||CMES: Computer Modeling in Engineering & Sciences, Vol. 62, No. 3, pp. 225-254, 2010
||Full length paper in PDF format. Size = 543,959 bytes
||Creeping flow, Axisymmetric particle, Prolate and oblate spheroids, Slip-flow surface, Boundary effect, Hydrodynamic drag force, Singularity method, Boundary collocation technique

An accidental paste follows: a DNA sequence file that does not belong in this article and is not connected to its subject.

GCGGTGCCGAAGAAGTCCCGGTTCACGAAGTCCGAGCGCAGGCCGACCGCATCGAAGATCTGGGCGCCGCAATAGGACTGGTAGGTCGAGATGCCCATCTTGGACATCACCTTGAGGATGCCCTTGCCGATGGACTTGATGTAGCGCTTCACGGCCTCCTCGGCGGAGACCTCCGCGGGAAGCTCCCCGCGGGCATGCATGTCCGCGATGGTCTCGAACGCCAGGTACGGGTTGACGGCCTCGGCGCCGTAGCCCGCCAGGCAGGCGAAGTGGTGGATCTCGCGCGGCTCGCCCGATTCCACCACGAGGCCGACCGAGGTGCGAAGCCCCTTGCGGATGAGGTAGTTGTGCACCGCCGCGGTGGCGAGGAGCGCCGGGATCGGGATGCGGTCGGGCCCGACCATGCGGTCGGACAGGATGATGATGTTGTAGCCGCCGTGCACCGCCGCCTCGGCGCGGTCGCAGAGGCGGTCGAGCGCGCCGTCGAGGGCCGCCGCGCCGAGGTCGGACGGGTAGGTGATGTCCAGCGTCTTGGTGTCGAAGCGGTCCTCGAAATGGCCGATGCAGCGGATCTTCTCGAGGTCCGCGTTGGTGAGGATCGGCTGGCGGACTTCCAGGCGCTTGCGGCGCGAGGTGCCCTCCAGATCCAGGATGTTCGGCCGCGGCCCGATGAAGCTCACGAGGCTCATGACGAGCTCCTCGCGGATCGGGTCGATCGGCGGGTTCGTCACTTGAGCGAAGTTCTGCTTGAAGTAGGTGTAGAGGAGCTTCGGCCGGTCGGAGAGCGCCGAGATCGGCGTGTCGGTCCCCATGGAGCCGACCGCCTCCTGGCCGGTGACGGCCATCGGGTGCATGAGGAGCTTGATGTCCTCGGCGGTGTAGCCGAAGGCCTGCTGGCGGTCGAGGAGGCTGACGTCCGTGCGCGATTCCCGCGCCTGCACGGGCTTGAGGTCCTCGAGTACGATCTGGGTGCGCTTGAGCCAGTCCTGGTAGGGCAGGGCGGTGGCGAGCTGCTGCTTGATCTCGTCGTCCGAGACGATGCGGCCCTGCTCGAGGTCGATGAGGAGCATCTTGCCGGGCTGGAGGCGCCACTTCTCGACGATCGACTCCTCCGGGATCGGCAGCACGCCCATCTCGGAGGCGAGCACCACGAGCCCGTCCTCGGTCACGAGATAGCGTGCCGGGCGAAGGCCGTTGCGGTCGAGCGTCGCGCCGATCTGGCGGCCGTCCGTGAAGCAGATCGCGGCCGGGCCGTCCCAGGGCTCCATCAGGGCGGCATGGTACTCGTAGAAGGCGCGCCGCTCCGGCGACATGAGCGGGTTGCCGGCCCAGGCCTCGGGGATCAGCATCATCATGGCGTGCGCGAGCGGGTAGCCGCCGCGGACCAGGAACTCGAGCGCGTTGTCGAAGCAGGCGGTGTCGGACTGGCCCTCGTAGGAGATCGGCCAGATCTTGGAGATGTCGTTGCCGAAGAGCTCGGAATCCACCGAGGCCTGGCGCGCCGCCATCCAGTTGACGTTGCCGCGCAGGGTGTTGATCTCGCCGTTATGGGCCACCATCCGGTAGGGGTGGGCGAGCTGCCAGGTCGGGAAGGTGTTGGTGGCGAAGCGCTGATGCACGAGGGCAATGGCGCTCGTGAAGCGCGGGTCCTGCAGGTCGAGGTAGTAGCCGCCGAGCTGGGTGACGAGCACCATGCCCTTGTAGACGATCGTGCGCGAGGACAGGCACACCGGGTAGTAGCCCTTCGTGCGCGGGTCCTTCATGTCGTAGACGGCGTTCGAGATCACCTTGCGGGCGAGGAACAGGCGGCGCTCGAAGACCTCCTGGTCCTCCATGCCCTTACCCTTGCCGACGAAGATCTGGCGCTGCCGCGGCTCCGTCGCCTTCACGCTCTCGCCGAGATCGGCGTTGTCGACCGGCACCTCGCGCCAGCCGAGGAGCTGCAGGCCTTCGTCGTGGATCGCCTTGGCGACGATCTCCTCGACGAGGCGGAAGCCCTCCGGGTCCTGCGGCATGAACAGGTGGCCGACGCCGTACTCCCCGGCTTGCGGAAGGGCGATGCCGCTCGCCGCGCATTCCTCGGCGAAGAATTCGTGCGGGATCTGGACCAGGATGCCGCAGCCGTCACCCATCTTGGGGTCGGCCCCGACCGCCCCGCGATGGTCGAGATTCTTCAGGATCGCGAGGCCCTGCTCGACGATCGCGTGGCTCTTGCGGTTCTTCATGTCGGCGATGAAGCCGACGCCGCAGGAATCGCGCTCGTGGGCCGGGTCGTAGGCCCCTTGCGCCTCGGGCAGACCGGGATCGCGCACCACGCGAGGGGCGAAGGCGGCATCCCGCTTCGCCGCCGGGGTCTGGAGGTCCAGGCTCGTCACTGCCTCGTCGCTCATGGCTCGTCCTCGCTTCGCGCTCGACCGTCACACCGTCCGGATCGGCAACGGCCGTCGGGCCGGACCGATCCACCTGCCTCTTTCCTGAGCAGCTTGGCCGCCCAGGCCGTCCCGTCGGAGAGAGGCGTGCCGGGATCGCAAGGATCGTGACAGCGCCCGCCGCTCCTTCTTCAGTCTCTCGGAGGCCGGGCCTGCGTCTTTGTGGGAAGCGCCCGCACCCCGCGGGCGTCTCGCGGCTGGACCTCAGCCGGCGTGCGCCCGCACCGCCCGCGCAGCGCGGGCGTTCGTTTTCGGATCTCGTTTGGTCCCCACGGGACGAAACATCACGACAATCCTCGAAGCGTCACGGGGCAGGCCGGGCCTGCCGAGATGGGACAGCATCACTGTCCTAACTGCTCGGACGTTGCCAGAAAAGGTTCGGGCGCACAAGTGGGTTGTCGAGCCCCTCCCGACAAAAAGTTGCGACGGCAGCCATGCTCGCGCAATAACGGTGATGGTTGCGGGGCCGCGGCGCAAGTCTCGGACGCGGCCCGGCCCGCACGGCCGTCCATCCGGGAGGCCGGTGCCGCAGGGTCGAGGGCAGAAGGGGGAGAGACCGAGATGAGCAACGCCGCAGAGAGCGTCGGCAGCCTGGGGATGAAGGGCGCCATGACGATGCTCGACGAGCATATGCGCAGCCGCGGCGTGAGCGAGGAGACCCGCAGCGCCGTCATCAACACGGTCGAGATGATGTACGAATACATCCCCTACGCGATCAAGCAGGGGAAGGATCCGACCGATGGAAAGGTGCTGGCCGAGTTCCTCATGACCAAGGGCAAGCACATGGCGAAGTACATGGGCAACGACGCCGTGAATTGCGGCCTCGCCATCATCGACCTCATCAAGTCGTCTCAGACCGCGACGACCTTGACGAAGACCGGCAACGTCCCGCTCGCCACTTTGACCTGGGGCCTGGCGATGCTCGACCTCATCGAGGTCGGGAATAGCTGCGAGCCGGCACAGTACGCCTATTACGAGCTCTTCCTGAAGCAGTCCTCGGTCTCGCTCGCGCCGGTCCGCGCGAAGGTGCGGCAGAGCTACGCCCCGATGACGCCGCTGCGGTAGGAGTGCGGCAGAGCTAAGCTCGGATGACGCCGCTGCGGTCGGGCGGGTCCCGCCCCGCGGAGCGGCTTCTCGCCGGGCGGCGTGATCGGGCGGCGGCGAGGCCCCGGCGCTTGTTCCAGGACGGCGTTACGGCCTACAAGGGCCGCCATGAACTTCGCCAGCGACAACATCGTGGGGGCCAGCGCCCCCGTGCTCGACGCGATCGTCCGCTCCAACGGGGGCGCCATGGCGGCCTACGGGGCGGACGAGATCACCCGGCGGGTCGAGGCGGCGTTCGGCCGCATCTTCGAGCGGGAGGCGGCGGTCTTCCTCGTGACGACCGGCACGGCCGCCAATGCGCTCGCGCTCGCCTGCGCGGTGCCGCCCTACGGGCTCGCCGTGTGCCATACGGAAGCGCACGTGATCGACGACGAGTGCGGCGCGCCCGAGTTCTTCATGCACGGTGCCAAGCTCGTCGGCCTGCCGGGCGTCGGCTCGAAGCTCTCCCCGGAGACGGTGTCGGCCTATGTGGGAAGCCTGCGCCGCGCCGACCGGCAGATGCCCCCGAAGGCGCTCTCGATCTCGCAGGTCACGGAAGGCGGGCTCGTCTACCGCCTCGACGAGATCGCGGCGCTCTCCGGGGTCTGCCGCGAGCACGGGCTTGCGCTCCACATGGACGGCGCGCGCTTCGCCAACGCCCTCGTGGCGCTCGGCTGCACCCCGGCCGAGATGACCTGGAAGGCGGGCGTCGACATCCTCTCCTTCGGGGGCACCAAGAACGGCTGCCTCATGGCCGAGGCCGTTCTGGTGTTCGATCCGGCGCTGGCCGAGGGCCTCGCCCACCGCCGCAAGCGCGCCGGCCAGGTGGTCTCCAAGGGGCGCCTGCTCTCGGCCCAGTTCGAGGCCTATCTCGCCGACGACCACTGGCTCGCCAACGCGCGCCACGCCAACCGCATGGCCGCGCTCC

||A theoretical study of the Stokes flow caused by a rigid particle of revolution translating axisymmetrically perpendicular to two parallel plane walls at an arbitrary position between them in a viscous fluid, which may slip at the particle surface, is presented. A method of distribution of a set of spherical singularities along the axis of revolution within a prolate particle or on the fundamental plane within an oblate particle is used to find the general solution of the fluid velocity field that satisfies the boundary conditions at the plane walls and at infinity. The slip condition on the particle surface is then satisfied by applying a boundary collocation technique to this general solution to determine the unknown constants. The drag force acting on the particle by the fluid is calculated with good convergence behavior for various cases. For the motion of a slip sphere perpendicular to two plane walls, our drag results agree very well with the numerical solutions previously obtained. For the translation of a no-slip prolate or oblate spheroid along its axis of revolution normal to a single plane wall, the agreement between our results and the available solutions in the literature is also excellent. It is found that for a spheroid with specified aspect ratio and particle-to-wall spacings, its boundary-corrected drag force in general decreases with an increase in its slip coefficient. For given wall-to-wall spacings, the hydrodynamic drag force is minimal when the particle is situated midway between the two plane walls and increases monotonically when it approaches either of the walls. For fixed separation and slip parameters, the normalized drag force increases with a decrease in its axial-to-radial aspect ratio, and the boundary effect on the motion of an oblate spheroid can be very significant.